Sonoma Pharmaceuticals reports jump in Q1 revenue, profit
Petaluma-based specialty pharmaceutical company Sonoma Pharmaceuticals Inc. (Nasdaq: SNOA) showed an increase in revenue in the latest quarter ending in June, pulling back into the black from a year before.
The drug maker reported fiscal first-quarter net income of $782,000 at the end of June, up from a net loss of $3.4 million at the end of June 2018. During the three months ending in June, the company reported total revenues of $4.71 million, up 7.8% over 12 months, and total gross profit of $2.4 million, or 50% of total revenue. That's compared with a gross profit of $1.7 million, or 40% of total revenue, in the same period last year.
“We have significantly slowed our cash burn and continue to build a sustainable business,” said Bubba Sandford, CEO of Sonoma Pharmaceuticals. “Our performance in dermatology has improved substantially, resulting in gross margins of 50% of total revenues compared to 40% a year ago, and our efforts to grow revenues while containing expenses resulted in one of our strongest quarters to date.”
He added that while the company’s most recent results were impacted by the sale of its animal-products rights in Asia, revenue growth in core U.S. dermatology business year-over-year out-paced total revenue growth.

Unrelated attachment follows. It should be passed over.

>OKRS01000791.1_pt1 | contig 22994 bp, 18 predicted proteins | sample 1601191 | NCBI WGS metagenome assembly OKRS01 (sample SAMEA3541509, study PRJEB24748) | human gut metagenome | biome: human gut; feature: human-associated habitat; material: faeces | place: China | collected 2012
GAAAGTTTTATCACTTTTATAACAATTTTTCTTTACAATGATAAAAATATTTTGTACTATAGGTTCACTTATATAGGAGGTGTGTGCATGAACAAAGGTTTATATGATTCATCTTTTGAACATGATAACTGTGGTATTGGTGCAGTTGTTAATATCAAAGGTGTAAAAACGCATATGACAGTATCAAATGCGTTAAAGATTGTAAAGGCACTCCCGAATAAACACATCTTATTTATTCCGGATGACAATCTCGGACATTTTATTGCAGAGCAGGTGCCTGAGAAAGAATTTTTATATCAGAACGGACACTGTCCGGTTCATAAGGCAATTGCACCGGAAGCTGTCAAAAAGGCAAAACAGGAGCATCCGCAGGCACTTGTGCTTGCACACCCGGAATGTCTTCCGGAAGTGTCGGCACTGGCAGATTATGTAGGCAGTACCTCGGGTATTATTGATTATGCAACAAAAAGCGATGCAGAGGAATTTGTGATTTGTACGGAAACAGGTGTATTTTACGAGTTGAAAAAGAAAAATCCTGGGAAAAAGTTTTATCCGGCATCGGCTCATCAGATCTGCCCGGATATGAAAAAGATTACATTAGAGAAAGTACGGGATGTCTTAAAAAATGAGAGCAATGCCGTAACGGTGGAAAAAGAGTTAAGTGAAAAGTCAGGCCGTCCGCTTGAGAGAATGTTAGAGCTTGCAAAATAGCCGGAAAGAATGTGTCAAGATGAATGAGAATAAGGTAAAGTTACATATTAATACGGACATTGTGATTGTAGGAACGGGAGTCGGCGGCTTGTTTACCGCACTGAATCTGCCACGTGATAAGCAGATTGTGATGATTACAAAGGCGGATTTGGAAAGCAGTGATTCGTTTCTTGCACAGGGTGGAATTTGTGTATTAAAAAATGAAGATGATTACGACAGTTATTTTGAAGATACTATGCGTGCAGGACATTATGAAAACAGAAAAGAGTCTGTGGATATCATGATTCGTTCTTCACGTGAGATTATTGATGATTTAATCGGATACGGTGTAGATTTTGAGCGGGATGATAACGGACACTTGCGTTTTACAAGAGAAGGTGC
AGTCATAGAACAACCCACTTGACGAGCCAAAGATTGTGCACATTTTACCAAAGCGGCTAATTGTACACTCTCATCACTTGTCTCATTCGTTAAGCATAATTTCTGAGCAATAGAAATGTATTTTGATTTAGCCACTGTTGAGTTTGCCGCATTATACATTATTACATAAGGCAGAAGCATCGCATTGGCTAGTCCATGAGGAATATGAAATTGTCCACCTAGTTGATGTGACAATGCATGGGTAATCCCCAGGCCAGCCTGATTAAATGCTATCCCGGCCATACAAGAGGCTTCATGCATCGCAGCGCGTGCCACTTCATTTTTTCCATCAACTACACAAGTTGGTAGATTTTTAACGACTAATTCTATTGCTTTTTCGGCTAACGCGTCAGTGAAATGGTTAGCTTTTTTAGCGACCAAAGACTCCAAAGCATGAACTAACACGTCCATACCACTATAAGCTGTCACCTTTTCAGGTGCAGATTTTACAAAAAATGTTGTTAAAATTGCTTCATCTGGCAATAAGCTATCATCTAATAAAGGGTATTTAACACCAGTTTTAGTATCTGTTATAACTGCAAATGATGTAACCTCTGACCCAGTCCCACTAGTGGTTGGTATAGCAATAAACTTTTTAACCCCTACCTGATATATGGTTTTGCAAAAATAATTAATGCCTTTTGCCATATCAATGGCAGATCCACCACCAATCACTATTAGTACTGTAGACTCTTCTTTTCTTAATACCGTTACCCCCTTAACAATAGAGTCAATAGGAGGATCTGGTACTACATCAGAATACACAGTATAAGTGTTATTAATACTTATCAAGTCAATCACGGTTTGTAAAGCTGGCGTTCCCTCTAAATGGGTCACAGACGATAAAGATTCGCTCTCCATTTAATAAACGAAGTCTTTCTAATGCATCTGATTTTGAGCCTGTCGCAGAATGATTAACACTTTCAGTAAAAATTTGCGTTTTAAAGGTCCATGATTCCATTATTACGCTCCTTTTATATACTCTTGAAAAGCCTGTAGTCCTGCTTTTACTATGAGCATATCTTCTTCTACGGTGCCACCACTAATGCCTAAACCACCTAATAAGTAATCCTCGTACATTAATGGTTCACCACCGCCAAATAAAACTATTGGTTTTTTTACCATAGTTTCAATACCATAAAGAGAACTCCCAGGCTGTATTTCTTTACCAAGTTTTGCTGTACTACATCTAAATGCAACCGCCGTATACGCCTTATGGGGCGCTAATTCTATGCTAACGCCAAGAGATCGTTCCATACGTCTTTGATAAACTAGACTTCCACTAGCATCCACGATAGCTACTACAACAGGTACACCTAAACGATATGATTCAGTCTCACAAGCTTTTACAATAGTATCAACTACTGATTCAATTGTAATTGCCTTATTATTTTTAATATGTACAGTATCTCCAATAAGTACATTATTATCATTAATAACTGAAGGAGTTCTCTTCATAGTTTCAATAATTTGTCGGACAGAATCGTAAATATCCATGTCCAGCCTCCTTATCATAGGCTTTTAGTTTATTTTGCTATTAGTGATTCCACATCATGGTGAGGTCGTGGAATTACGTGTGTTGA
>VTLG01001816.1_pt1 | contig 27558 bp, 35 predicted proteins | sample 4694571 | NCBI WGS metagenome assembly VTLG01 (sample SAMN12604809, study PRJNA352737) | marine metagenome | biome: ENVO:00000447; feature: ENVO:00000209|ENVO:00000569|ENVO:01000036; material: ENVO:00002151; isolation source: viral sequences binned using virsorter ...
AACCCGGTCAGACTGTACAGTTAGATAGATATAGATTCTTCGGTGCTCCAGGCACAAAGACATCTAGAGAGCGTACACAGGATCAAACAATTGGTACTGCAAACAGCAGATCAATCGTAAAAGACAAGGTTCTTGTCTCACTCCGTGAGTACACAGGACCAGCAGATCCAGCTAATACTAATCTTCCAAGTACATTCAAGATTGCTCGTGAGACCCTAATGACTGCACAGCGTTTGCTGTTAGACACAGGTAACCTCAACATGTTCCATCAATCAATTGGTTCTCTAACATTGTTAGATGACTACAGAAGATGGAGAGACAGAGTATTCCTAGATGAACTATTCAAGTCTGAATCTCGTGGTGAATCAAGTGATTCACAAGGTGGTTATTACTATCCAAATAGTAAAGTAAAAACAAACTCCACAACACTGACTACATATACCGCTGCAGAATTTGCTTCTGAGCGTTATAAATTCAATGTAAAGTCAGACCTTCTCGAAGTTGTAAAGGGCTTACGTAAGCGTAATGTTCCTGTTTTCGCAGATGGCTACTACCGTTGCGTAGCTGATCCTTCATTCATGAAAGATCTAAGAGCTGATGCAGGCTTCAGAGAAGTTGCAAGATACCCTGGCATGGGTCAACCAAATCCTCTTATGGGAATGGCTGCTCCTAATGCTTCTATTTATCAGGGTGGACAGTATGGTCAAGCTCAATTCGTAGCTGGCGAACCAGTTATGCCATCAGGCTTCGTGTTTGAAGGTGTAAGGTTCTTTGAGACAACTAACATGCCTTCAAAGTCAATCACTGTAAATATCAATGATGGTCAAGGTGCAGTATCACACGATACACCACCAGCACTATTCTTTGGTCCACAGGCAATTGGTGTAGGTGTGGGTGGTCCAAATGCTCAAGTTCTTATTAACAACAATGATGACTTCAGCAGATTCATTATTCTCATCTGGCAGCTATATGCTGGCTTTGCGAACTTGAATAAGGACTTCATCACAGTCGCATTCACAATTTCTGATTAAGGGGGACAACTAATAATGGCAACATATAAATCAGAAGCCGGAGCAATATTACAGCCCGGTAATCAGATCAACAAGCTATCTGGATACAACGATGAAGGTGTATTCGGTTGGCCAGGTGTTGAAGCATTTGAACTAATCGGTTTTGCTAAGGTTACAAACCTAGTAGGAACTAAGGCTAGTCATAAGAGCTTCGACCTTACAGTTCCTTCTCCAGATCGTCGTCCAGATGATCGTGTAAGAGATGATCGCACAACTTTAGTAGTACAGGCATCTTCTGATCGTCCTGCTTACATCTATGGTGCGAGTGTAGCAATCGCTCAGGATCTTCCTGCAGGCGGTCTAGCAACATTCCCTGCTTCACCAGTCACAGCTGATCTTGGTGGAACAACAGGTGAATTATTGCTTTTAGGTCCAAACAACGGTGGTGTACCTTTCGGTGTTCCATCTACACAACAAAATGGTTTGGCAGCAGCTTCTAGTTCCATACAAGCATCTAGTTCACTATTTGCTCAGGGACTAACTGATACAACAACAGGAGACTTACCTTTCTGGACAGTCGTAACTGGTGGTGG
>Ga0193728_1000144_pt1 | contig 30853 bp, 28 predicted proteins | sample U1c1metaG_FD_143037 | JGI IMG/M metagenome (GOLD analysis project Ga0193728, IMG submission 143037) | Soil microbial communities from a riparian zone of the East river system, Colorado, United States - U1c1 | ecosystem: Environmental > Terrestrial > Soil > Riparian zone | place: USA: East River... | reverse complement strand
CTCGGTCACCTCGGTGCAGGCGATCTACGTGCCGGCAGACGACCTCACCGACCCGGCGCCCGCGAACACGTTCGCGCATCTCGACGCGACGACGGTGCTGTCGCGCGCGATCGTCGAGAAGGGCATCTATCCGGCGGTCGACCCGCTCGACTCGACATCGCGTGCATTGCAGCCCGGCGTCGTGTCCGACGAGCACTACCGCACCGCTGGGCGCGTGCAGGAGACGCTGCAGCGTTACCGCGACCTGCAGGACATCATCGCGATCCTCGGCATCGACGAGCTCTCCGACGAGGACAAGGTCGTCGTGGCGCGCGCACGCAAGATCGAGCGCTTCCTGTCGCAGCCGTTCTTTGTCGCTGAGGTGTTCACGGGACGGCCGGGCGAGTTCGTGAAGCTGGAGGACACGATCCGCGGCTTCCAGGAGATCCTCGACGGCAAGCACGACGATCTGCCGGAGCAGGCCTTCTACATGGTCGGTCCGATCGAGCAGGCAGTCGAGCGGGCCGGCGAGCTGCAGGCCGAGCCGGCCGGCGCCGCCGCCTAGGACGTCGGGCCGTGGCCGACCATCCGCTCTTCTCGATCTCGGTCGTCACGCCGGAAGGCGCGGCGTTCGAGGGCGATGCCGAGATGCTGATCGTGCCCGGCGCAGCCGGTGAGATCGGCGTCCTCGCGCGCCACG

In May, the company sold animal health product rights and assets for the Asian and European markets to Petagon, Limited, an international importer and distributor of quality pet food and products, for $2.7 million. The sale involved certain Asian patents and trademarks and the exclusive right to distribute animal health care products in Asia and Europe.
The company also said in a statement that total operating expenses during the first quarter of fiscal year 2020 were $4.1 million, down $1.2 million, or 23%, as compared to the same period in the prior year.
“This decrease in operating expenses was primarily due to lower employee costs resulting from a reduction in headcount combined with cost-cutting across all divisions,” Sandford said.
Last year the Business Journal reported the company announced cost-cutting measures, including reductions to the company’s workforce and management. The company did not state how many people were being laid off, only that “the primary reductions were in the company’s consulting expenses, manufacturing force and manufacturing expenses.”
The company’s stock closed at just over $5 a share Wednesday, down from $5.40 per share Tuesday afternoon.